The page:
Estate Settlement of a Private Limited Business
Most Singapore companies are registered as private limited liability companies (commonly known as private limited companies). A private limited company is a separate legal entity and shareholders are not liable for the company’s debts beyond the amount of share capital they have contributed (hence the term “limited liability”). A properly structured private limited company in Singapore is a very tax-efficient corporate body, and hence this form is the most common type of business entity registered in Singapore.
On the flipside, a private limited company’s ability to be an on-going concern and separate legal entity also causes the estate settlement of such businesses to be a challenging issue for legal representatives.
Unlike a sole proprietor or partnership, a private limited company is a separate legal entity. Therefore, when a shareholder dies (assuming this shareholder is also the key-person of the company), the company can carry on operating.
Settlement of the Shares of Company
The most challenging and sensitive issue is that of a settlement of shares. Upon the death of a shareholder, the shares form part of his estate. The first task of the legal representative is to get hold of the shareholders’ agreement, and implement the terms (i.e. exit clause) of the agreement. The agreement would indicate the party to buy (usually the surviving shareholders), the party to sell (i.e. the estate), price of the shares and the source of funds to carry out this buy-sell (usually from a buy-sell life policy).
The issue is more challenging if there is no shareholders’ agreement. This might lead to a tussle between the surviving shareholders and the estate. The main contention will be the value of the shares and the funds (or the lack of it) for the surviving shareholders to buy out. The legal representative may need to engage a professional to do a share valuation.
In the absence of a shareholders’ agreement or buy-sell agreement, the estate can expect much dilution of the shares’ value.
Settlement of the Credit Facilities or Debts of the Company
It is common for a shareholder who is also director of the company to advance loans to fund the company’s capital. When the shareholder (director) dies, the loans to the company should be settled and returned to the estate. In cases where the company lacks the sincerity to settle the debt, the legal representative could sue the company.
It is also common for the business loans or credit facilities to be tagged onto the personal assets of the shareholder (director). The legal representative needs to arrange for such liabilities to be discharged.
Settlement of Profits Up to the Death of Shareholder.
The profits of the company up to the death of the shareholder should be properly dealt with by the legal representative of the estate. It is important that such matters be dealt with factually. For example, the legal representative could request for a copy of the company’s financial statements and seek a briefing together with the company’s accountant. As this involves the income of the deceased or estate, there will be tax issues to be sorted out.
Succession Issues- Fair rather than Equitable.
If there was a prior succession plan done, the legal representative can implement the plan and communicate to the beneficiaries based on the facts contained in the succession plan. This is because a fair succession plan does not necessarily mean an equitable succession plan amongst beneficiaries. For example, John has 2 sons, Peter and Tim. Peter has been working in the family business for 20 years, and Tim is a successful doctor in private practice. John might want to pass on the shares of the business to Peter entirely so that he can continue the family business; whilst Tim is being given other assets of Peter’s estate which might not be as valuable as the family business. In this case, Tim might see this as “unfair”. But if the family business shares are being partially given to Tim, it will not be fair to Peter who worked hard in the business for Tim to collect dividends as a non-management shareholder. This might result in the collapse of the family business due to an internal dispute between shareholders.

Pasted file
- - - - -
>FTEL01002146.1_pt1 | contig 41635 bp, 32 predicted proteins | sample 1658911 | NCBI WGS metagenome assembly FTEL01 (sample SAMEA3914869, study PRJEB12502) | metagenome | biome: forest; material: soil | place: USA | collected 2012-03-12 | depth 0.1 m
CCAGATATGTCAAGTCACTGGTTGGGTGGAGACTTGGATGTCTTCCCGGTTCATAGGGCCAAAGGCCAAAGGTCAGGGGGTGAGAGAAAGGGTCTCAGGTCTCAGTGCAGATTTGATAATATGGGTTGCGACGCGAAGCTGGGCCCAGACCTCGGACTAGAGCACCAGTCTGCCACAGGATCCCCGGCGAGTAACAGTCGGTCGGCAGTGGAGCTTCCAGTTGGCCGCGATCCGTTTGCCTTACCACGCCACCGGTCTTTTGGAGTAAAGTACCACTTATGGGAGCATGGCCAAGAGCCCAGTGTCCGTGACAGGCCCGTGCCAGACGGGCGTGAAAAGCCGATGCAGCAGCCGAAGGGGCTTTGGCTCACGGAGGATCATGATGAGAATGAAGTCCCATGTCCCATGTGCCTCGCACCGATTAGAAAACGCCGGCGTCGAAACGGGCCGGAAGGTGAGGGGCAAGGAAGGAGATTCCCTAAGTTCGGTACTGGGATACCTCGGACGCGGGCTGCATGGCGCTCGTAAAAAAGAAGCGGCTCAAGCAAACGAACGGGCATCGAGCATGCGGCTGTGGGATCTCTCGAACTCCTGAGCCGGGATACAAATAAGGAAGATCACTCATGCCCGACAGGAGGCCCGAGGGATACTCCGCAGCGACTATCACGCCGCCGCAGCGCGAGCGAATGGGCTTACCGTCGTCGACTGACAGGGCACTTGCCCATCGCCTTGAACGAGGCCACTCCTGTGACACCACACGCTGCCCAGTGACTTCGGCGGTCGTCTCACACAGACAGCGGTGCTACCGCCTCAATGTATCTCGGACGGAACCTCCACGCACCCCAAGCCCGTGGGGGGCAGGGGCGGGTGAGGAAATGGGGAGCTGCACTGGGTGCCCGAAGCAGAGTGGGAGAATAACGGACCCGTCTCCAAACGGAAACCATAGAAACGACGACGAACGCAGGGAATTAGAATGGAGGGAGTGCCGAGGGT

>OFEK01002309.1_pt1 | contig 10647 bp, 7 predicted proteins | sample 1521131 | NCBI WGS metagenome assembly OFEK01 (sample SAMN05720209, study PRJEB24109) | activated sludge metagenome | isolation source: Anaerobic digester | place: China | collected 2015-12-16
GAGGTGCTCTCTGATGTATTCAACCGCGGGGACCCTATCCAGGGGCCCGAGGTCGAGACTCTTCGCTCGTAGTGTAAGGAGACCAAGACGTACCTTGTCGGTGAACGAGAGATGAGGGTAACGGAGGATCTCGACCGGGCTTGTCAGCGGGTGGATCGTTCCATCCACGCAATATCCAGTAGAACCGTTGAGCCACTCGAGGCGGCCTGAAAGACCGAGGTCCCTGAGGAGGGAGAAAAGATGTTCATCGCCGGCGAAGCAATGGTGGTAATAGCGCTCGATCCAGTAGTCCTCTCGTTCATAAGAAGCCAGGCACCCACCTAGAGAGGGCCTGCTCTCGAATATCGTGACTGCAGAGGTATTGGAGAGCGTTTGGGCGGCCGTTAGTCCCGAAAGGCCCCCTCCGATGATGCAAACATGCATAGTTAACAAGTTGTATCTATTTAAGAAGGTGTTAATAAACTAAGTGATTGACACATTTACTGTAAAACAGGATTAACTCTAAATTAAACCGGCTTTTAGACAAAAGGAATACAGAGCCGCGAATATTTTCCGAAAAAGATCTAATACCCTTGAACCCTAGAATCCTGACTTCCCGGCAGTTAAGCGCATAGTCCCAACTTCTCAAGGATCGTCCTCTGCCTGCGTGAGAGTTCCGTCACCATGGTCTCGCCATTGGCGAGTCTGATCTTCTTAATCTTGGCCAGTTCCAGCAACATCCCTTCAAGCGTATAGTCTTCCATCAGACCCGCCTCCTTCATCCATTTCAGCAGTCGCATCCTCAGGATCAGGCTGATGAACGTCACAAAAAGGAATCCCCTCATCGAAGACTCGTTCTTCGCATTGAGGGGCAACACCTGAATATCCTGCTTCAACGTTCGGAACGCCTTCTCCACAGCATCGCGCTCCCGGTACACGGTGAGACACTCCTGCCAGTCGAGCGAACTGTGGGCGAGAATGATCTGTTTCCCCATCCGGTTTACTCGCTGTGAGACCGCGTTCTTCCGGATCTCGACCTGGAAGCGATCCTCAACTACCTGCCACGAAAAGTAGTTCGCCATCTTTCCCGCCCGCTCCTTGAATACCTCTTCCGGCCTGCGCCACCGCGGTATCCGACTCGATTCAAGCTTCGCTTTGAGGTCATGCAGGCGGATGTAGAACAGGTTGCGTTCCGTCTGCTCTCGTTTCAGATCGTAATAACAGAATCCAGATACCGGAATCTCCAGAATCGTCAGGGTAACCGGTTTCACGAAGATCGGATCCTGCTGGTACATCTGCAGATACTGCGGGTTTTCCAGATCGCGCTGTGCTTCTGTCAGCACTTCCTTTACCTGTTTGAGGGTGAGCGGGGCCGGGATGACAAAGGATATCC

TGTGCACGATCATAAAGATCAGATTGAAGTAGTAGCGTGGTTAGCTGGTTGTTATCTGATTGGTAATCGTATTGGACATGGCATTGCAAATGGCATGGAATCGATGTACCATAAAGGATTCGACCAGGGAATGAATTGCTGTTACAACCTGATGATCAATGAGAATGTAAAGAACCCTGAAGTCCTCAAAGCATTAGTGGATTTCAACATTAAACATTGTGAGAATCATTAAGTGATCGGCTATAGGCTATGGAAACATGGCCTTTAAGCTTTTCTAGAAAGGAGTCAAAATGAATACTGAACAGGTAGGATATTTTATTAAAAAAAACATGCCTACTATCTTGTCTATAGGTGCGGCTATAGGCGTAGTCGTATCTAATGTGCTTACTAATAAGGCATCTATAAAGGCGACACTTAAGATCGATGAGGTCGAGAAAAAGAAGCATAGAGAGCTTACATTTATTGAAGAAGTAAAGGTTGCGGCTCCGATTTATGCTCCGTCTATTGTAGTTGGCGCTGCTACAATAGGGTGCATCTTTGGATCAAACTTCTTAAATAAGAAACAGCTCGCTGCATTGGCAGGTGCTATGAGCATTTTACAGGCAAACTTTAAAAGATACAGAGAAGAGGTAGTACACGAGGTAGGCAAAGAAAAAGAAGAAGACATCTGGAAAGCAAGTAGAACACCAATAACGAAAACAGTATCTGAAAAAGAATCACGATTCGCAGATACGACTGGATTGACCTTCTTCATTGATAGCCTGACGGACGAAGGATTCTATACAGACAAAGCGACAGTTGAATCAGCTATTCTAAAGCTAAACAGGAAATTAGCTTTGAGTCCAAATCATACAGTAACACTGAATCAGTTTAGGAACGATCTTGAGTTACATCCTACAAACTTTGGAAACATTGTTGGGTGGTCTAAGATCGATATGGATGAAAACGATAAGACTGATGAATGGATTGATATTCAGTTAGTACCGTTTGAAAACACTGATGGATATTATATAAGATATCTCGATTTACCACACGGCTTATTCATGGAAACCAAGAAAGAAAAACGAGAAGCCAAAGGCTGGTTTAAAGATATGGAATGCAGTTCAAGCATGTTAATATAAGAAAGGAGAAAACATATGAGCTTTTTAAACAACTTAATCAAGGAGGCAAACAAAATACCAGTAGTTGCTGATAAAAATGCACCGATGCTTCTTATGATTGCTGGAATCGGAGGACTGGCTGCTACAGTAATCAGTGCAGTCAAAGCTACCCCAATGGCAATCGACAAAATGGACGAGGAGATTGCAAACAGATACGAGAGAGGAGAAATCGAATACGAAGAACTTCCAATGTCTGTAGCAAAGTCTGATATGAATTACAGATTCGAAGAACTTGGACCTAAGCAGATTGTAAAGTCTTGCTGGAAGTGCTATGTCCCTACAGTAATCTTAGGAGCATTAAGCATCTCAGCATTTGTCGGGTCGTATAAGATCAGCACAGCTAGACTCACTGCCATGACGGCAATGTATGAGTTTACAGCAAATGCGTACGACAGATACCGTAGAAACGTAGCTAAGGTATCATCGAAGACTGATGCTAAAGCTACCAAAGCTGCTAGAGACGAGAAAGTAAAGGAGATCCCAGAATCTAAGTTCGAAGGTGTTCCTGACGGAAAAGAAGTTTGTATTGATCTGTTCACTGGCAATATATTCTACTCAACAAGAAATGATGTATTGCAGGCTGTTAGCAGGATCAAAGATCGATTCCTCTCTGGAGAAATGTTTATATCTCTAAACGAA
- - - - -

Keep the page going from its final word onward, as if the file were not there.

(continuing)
Liquidation Issues – If No Succession Plan
If there is no prior succession plan done, no person that can run the business profitably, and the surviving shareholders and employees are not willing to cooperate with the successor, it would be better for the legal representative to liquidate or wind down the company. Otherwise, the loss of the business could spread to the estate assets because of personal pledging of assets into the business.
Some private limited companies are centred on one professional, for example a doctor. In such situations, it would be better to liquidate the company when the professional dies. This is because it would be difficult or even impossible to have a succession plan in such situations.
In winding down the company, the legal representative needs to pay attention to the settlement of account receivables and payables issues as described in the section regarding the Estate Settlement of Sole Proprietor Businesses.
Communication to Stakeholders
The estate settlement of a private limited company can be a time consuming process, and there will be lots negotiations, counter offers and procrastinations from various stakeholders. Therefore, it is important that the legal representative constantly keeps the beneficiaries updated about the situation, and, if need be, make adjustments to expectations and move on.